While the CME Group has traded futures corn contracts mostly lower, farmers are likely seeing better local corn prices than they’ve seen in the last few months.

For instance, in western Minnesota, the cash corn bid was $2.92 per bushel, with a basis of 57 cents under on Dec. 13. The cash bid back on Oct. 10 was $2.69 with a basis of 80 cents under.

One sector that is demanding more corn is the ethanol industry. Ethanol use is encouraging for the corn market, said Betsy Jensen of Northland Community and Technical College Farm Business Management program. She is also a producer from Stephen, Minn.

“We sure are using more corn for ethanol,” she said. “So on the demand side of the equation, we are seeing a glimmer of hope when it comes to ethanol use and that’s kind of what is preventing the corn market from going any lower."

The other item that farmers may be seeing is the opportunity to lock in a carrying charge, she said, by storing corn and selling for delivery in the spring.

“The only major thing we can talk about is selling the carrying charge,” she said. “If you look at your local elevator you probably have a better basis for delivery, maybe for March or April. You want to get that done maybe before load restrictions go on or before you get busy in the field. But if that corn is already in the bin, there is a huge incentive for you to sell it for a deferred month. And that probably comes with improvement in the futures price and also improvement in the basis.

“Keep that in mind. If you do have corn in the bin you want to be looking ahead at prices, maybe for March delivery as opposed to delivering today,” she added.

Looking at the futures market, Jensen said the nearby month is barely above $3.50 a bushel and then it goes back down again.

When the latest USDA World Agricultural Supply and Demand Estimates report came out on Dec. 12, there was a little surprise. The USDA did not decrease corn export sales, despite recent lower-than-expected export sales.

“We are significantly behind the pace we need to meet USDA’s projection, but today they left it alone,” she continued. “I’m not sure what USDA is seeing that the rest of us are not, but that was good news from the market perspective.”

Current corn exports are down 42 percent from last year in total shipments. USDA is projecting a 12 percent decrease for the current marketing year so the U.S. has some ground to make up when it comes to corn export sales.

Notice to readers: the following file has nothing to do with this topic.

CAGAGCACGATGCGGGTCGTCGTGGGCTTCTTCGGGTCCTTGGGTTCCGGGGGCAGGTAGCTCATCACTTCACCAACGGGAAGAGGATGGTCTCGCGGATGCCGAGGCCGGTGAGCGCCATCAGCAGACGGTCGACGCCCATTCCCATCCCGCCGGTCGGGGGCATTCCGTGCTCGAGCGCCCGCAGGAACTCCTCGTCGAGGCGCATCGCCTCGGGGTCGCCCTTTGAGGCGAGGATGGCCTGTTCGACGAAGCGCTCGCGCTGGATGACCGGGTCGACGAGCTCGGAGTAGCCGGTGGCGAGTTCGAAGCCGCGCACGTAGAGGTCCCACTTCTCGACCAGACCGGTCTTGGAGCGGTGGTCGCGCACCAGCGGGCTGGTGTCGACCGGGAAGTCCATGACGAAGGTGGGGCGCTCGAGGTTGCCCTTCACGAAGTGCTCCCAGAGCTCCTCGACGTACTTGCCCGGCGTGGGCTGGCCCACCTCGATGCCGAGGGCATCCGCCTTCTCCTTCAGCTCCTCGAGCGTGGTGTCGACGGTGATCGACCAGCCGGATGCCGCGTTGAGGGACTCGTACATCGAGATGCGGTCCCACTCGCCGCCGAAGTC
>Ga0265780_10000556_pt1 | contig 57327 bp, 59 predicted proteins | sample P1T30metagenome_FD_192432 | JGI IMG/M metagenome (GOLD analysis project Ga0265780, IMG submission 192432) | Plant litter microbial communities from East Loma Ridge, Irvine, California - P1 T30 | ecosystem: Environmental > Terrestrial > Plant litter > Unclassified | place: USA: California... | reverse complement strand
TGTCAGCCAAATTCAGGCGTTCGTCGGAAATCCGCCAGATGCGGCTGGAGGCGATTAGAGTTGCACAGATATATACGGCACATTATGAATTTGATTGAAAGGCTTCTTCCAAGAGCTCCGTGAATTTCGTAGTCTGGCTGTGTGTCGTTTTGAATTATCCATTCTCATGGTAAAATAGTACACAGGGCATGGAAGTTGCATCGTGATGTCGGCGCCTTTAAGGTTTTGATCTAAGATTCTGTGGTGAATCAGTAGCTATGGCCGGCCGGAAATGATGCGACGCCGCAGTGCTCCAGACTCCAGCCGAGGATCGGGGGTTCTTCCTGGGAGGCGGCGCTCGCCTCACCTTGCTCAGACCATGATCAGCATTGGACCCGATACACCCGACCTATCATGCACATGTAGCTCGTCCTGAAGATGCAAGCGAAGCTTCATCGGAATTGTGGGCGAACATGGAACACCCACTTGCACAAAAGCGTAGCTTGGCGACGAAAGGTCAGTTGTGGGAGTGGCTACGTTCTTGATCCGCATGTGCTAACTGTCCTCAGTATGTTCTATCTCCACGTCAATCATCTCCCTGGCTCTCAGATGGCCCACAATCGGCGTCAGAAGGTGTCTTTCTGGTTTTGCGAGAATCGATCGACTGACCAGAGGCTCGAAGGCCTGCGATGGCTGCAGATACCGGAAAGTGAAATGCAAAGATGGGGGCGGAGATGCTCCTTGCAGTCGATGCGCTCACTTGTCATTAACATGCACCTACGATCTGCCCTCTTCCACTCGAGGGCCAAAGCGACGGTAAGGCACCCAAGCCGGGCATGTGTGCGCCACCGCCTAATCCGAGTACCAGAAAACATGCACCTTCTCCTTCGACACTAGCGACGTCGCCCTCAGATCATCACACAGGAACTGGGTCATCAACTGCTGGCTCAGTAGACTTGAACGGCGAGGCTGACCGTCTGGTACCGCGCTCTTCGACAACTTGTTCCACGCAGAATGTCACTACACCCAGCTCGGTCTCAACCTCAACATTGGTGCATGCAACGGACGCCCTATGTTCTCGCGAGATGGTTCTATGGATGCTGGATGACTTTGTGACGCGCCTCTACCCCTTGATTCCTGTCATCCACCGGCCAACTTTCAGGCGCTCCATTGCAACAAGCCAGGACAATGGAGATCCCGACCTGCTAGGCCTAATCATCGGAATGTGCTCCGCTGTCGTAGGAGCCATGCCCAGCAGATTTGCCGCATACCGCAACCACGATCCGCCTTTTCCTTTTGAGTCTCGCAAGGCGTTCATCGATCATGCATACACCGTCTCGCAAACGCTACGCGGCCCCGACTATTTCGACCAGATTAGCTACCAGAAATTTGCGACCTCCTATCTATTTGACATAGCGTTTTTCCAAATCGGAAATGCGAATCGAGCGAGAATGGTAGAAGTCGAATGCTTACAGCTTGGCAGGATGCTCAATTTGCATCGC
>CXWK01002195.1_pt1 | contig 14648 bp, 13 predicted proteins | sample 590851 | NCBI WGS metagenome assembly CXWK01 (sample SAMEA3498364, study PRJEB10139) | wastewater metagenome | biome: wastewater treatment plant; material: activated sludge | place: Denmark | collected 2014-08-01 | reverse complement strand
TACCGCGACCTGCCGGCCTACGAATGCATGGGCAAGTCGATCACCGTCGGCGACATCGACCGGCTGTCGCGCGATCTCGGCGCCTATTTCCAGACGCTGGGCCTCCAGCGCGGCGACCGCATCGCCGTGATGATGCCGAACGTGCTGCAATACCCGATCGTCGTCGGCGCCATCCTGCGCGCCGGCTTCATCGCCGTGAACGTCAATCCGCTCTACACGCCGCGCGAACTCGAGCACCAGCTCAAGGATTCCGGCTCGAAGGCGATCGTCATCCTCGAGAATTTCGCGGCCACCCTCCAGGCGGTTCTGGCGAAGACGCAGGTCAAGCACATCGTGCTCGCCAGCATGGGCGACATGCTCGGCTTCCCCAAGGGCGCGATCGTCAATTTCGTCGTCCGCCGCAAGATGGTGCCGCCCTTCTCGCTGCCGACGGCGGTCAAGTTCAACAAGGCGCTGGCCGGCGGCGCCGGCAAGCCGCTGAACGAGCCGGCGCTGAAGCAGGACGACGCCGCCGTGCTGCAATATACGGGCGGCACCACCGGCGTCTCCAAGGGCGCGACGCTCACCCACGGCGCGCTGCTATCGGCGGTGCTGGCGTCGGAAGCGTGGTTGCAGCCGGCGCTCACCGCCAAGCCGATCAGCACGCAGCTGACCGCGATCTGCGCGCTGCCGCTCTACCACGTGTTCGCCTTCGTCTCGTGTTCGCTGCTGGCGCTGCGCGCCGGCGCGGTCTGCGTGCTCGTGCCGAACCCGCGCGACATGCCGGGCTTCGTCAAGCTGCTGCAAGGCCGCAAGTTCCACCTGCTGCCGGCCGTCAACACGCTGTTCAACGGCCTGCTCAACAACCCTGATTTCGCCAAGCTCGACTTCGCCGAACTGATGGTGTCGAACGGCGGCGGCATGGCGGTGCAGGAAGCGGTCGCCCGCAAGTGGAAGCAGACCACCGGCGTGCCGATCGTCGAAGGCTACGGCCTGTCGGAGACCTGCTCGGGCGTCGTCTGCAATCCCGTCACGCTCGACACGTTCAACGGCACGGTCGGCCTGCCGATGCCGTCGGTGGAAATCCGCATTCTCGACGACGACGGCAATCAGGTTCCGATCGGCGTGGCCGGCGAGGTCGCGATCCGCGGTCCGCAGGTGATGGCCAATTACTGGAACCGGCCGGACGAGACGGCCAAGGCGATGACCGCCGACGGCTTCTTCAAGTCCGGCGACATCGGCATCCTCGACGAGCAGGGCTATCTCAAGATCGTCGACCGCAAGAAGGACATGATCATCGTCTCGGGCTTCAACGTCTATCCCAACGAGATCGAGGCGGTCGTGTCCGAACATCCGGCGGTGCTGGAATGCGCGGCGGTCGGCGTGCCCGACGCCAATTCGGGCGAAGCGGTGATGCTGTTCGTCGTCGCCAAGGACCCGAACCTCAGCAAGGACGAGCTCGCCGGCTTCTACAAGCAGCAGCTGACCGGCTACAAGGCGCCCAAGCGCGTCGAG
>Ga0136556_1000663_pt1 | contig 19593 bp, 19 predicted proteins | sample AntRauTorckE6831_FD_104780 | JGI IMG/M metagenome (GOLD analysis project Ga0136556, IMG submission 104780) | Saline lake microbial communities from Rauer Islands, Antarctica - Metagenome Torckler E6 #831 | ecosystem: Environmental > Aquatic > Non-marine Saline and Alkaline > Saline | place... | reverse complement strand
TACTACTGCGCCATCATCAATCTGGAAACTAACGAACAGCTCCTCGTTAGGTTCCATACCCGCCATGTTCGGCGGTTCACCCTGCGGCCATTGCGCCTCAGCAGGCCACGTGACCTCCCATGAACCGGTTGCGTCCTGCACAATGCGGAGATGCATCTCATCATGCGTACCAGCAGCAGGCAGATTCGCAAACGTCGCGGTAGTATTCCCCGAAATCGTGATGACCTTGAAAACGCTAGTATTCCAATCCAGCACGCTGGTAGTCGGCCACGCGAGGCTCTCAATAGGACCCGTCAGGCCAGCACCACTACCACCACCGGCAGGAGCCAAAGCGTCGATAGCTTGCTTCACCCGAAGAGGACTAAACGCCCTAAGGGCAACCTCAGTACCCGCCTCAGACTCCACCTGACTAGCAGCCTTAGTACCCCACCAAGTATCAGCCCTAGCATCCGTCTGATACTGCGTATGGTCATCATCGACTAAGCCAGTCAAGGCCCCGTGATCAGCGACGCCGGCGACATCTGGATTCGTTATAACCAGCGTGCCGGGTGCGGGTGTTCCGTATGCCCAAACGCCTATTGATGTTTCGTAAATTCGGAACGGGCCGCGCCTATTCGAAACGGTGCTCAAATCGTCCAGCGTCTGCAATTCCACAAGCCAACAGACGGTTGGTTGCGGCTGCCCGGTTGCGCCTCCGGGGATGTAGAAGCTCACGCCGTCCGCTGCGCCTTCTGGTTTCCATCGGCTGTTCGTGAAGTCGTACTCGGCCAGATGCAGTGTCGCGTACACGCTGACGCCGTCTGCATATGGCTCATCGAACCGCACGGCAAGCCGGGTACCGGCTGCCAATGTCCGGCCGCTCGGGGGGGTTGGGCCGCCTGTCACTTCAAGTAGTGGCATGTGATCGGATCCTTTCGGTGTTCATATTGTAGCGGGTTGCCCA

USDA’s goal for corn exports this marketing year is 1.925 billion bushels. That compares to “phenomenal” numbers a year ago when the U.S. had 2.293 billion bushels in corn export sales.

“It was just a great year for corn export sales. We’re getting back to more normal sales at 1.925 billion, but we’re not on track to meet that number just yet,” she said. “We’d like to see export sales pick up and that might have to come from a weaker dollar. There’s a whole host of factors that would have to go into that.”

Another potential negative to future corn sales is the uncertainty with the North American Free Trade Agreement (NAFTA), which President Donald Trump has said he wants to renegotiate.

Looking at corn production on the global scene, Jensen said so far things are “going okay” down in South America where planting is almost complete. The moisture situation is fine and there isn’t any crisis in the South American weather at this time, not for corn or soybeans.

South America is projecting no changes when it comes to corn production for this year.

“They’re pretty neutral at this time,” she said, “We don’t anticipate too many changes and so we just don’t know what South America is going to be doing at this time as far as corn production is concerned,” she said.

U.S. corn farmers will have some serious decisions to make as far as growing corn, feeding livestock, and pushing for international policy that favors export sales.

“It certainly isn’t a bullish corn market by any imagination, but the strong ethanol use is a little glimmer of hope out there,” Jensen said.